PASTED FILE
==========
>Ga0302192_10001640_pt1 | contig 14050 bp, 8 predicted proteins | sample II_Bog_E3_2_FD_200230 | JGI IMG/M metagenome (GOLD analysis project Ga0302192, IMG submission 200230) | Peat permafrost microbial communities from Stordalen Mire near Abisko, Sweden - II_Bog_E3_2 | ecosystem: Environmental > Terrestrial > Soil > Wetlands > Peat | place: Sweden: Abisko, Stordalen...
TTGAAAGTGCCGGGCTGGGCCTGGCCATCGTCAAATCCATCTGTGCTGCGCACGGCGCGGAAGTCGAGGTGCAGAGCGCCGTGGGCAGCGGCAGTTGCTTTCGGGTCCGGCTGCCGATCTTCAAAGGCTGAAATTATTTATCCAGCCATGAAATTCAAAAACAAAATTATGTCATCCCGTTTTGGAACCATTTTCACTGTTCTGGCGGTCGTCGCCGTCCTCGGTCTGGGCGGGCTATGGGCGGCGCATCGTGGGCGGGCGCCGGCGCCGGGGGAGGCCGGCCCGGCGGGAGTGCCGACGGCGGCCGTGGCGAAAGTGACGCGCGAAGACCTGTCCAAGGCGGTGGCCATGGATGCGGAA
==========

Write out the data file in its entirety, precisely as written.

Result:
>Ga0302192_10001640_pt1 | contig 14050 bp, 8 predicted proteins | sample II_Bog_E3_2_FD_200230 | JGI IMG/M metagenome (GOLD analysis project Ga0302192, IMG submission 200230) | Peat permafrost microbial communities from Stordalen Mire near Abisko, Sweden - II_Bog_E3_2 | ecosystem: Environmental > Terrestrial > Soil > Wetlands > Peat | place: Sweden: Abisko, Stordalen...
TTGAAAGTGCCGGGCTGGGCCTGGCCATCGTCAAATCCATCTGTGCTGCGCACGGCGCGGAAGTCGAGGTGCAGAGCGCCGTGGGCAGCGGCAGTTGCTTTCGGGTCCGGCTGCCGATCTTCAAAGGCTGAAATTATTTATCCAGCCATGAAATTCAAAAACAAAATTATGTCATCCCGTTTTGGAACCATTTTCACTGTTCTGGCGGTCGTCGCCGTCCTCGGTCTGGGCGGGCTATGGGCGGCGCATCGTGGGCGGGCGCCGGCGCCGGGGGAGGCCGGCCCGGCGGGAGTGCCGACGGCGGCCGTGGCGAAAGTGACGCGCGAAGACCTGTCCAAGGCGGTGGCCATGGATGCGGAA